WSJ’s Kara Swisher interviews Yahoo’s CEO and president Carol Bartz on the D7 stage in San Diego today. Is Yahoo a media or technology company? Carol shares the history with the audience of how she got to Yahoo and what motivated her to say yes, I’m on board.
When Yahoo execs first approached her late last fall, Carol wasn’t interested at first but after several conversations with them, she not only realized Yahoo’s potential but also thought that “it would be a lot of fun.”
“It was a management issue,” she said. In addition to Yahoo needing some structure, she talks about what’s important for Yahoo today, such as really great video, social and community. On Google as a competitor, she says “they don’t have the reach we have, we’re different companies with very different positioning.
In Asia, they like color; we want to be more personal and custom for people. We’re the company that people come to get informed, not just in search…with us, you also get a very local feel. We’re not a competitor to Facebook or Twitter….we all provide different functions for people.”
Advertising comes up as a topic as does the economy from a larger sense and for Yahoo. Carol says with a laugh, “isn’t down 15 the new flat?” Carol picks up the WSJ paper at her feet and shows us a full page ad on the back page. She says “advertising is very important for companies; they still need the kind of presence and emotion in front of their key people and Yahoo does that exceptionally well.”
Emotion and motion are her buzz words. “A really great place to buy advertising is where you can really show emotion and motion, such as the Yahoo sports section for example. Because of technology, the online advertising space has promised a lot of flexibility. With flexibility, you also need some very complex procedures.”
As for dealing with the perception that Yahoo has lost it and is behind, Carol just moves on and doesn’t get caught up in the past. She keeps it simple – “just do a good job and talk about it.”
For example, everyone out there has said that Yahoo has lost the youth, but in the 18-24 age category, they have a 76% reach. She adds, “everyone just doesn’t go to Facebook. We have half the mobile users in the states and mobile users are the kids. We have to continue to appeal to people who come to us. Step-by-step, people will see that Yahoo is back.”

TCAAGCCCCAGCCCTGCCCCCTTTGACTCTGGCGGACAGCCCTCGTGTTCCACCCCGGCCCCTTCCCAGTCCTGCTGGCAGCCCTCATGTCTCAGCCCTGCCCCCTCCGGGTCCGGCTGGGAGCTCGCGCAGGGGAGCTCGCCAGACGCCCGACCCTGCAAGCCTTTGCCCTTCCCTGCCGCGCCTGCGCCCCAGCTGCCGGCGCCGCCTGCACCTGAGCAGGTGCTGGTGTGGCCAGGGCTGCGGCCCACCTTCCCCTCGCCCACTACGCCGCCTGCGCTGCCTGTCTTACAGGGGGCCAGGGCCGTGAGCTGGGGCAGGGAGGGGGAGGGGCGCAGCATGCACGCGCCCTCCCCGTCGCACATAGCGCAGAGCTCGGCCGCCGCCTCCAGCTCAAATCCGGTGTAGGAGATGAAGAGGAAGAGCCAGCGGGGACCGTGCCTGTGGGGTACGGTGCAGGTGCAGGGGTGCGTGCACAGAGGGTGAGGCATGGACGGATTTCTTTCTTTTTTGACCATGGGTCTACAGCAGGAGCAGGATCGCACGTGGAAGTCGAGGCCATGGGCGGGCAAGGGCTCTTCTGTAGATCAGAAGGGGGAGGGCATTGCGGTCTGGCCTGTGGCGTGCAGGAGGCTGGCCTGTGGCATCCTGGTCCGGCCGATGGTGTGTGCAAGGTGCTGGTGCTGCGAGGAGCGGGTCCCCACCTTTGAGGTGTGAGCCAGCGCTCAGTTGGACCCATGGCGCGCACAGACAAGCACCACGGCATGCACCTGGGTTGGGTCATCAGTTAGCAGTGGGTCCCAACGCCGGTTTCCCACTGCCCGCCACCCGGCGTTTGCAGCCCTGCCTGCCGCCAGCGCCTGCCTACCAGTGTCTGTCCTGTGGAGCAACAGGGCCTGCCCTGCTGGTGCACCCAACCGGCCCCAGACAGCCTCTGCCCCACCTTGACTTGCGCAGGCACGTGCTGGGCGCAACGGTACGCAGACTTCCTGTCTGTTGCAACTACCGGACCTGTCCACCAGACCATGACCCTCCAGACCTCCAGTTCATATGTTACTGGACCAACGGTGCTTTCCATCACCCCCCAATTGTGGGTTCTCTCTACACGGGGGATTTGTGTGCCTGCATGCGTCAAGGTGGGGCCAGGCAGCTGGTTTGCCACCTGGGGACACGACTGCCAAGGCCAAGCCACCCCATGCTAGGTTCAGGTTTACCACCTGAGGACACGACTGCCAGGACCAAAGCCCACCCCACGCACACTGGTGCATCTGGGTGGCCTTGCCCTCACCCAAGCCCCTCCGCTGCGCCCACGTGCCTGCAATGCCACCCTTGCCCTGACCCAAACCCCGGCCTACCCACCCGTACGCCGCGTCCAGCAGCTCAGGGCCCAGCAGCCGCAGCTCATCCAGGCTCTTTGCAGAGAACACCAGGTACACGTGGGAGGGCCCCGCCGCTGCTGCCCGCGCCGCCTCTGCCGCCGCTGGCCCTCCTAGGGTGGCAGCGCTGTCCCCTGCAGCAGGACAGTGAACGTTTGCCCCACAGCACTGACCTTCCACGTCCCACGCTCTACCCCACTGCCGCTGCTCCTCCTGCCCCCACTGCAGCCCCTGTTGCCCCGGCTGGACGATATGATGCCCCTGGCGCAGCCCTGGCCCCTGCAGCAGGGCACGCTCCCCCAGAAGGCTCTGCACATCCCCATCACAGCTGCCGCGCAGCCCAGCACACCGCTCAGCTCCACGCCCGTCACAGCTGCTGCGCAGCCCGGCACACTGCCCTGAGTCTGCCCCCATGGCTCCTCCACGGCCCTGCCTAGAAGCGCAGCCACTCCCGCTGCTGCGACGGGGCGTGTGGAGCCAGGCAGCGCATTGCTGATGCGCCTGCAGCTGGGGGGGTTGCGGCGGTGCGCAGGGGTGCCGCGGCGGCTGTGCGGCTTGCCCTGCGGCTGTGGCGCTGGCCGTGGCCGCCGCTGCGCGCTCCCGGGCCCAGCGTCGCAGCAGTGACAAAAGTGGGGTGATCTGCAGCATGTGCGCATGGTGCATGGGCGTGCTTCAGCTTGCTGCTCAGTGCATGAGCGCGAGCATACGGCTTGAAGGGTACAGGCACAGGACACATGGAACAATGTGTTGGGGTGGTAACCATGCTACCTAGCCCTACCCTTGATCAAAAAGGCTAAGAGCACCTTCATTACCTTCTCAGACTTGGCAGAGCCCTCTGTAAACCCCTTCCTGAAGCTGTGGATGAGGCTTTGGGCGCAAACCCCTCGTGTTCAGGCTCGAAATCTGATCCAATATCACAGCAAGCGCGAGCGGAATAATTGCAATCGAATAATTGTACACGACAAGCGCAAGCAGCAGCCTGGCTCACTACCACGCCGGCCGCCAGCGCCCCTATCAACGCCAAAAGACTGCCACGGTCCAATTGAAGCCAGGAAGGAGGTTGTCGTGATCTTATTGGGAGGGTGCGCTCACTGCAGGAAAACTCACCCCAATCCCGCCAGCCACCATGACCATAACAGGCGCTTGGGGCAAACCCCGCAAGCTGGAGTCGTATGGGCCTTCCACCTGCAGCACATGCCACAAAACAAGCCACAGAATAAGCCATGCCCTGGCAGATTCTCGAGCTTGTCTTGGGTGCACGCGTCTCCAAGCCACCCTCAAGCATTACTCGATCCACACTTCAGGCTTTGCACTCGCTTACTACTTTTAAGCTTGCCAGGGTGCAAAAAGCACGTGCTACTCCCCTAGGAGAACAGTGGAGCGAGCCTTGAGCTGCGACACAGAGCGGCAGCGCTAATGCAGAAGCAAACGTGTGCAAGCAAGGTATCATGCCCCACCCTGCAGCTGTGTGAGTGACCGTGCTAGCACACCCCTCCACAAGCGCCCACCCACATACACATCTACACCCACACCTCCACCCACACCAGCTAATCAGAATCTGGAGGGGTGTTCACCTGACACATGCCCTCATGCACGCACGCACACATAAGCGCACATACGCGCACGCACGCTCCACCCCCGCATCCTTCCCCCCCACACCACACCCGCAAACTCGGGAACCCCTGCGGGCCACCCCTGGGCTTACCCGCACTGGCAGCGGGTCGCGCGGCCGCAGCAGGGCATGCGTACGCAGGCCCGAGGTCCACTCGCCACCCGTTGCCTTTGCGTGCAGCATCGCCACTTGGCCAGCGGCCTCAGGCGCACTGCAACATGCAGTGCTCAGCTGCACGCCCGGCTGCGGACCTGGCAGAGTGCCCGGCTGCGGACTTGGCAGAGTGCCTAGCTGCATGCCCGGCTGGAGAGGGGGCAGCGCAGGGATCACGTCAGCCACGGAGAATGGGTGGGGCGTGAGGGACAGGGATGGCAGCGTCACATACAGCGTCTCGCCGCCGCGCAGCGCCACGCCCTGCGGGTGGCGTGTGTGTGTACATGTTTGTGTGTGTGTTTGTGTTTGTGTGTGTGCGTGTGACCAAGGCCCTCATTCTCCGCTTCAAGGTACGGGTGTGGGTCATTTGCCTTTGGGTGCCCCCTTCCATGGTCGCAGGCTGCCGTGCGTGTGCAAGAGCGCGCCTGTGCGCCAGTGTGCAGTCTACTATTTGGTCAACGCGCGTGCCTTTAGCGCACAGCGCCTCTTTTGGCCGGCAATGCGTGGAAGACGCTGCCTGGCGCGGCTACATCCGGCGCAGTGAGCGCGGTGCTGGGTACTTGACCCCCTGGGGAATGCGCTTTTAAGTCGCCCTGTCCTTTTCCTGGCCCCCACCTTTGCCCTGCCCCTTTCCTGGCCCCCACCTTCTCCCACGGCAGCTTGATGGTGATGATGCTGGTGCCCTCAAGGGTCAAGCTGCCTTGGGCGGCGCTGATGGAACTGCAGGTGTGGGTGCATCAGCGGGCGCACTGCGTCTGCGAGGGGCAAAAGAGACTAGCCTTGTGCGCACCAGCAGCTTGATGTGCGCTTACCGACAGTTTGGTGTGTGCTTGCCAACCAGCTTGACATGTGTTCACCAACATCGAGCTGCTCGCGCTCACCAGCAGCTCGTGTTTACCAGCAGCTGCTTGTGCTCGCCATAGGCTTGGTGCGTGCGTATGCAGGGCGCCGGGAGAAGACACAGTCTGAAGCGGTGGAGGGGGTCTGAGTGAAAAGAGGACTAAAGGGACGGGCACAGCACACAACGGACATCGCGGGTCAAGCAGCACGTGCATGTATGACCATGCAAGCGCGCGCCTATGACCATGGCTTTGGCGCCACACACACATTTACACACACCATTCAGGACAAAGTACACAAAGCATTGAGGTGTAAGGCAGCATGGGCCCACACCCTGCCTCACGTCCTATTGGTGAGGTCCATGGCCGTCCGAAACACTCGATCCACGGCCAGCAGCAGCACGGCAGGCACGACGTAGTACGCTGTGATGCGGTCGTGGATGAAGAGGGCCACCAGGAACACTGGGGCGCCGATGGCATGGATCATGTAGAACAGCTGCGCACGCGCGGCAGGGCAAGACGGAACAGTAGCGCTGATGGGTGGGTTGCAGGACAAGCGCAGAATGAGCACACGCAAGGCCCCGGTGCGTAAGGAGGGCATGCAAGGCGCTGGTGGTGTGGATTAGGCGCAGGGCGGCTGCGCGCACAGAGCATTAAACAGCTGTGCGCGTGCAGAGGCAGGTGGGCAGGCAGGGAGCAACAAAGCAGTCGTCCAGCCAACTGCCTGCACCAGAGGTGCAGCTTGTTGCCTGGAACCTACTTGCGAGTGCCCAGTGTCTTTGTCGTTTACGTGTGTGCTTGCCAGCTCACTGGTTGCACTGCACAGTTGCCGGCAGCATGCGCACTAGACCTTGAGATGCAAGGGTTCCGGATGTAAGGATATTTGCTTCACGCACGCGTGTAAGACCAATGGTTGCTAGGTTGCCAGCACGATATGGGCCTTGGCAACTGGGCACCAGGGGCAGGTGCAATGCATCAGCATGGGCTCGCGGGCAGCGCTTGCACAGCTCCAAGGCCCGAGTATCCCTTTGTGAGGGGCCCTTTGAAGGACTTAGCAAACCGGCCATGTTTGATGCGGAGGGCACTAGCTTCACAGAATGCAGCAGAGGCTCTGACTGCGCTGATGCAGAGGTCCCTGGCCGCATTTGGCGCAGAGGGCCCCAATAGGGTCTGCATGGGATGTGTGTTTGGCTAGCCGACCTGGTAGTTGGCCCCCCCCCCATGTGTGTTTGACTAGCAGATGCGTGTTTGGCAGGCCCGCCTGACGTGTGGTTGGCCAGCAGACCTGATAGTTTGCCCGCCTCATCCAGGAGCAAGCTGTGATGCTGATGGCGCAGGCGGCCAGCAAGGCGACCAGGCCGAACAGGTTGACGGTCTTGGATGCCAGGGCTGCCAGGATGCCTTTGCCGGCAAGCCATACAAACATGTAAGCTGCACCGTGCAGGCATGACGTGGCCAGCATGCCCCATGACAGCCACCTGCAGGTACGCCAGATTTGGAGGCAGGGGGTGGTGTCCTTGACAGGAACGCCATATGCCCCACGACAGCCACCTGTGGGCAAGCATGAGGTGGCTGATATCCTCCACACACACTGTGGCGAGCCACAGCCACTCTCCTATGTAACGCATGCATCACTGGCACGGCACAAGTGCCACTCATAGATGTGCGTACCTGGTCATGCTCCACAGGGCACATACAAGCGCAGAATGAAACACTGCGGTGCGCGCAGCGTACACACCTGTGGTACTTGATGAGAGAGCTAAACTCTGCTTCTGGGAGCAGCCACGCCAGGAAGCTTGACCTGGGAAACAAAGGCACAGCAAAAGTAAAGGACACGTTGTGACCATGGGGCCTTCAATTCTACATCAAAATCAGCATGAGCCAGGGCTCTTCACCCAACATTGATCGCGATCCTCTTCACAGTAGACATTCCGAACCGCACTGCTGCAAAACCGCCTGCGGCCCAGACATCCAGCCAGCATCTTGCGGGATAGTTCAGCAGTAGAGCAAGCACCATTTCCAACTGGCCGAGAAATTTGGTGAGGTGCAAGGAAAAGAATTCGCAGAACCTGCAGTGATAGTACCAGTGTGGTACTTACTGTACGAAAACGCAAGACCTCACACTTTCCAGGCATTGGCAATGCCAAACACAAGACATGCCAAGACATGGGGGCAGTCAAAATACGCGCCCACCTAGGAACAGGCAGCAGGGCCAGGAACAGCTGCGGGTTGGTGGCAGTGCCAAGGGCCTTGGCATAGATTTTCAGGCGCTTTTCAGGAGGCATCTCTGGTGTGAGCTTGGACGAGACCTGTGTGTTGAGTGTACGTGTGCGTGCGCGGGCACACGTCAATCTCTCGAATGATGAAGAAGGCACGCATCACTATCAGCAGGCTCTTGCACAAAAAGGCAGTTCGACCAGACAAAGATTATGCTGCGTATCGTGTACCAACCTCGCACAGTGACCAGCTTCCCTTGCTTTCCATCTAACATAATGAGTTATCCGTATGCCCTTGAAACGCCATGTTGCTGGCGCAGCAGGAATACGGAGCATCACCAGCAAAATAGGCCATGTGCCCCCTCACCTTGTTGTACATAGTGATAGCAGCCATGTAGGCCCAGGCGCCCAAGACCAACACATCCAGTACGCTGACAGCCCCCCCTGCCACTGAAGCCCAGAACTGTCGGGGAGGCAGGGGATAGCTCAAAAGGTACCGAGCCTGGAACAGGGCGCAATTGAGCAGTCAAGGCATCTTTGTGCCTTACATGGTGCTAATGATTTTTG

Other players have taken the route of a number two, bringing on an internet visionary to re-establish a brand or relaunch one. She doesn’t want a number two however because having one muddles the waters as to who is actually in charge. Loved her energy – strong, confident and not afraid to remind us twice that’s 60….”people call me Carol60,” she says. I hope I’m that confident about publicly throwing my age out there when I turn 60. Way to go.
She also reminds the audience that Yahoo still has a lot of really smart people including an amazing research group, once again, moving the conversation away from Yahoo falling behind and being a number two to Google, Facebook and others. Her stats back it up and frankly, as she points out….it’s not just about search, particularly for other cultures.
Back to demonstrating that age equals wisdom and experience, she says with confidence, “those in the audience who have a little age on you will appreciate this. What’s interesting is that once you ask a lot of questions, things happen.
Her job is to ask questions and keep asking questions because doing that unleashing a lot of power with people: “‘Is that the best that you can do? Will that excite the customer? Does it really have to work that way?’ It doesn’t have to be complex, but what you expect, they respect.”
On Carol’s management style, Carol says she’s fair but tough. “There are definitely people out there who are still alive who worked for me.” It’s publicly known that Carol has a four year contract, but she says she’ll stick around for at least that long if not longer.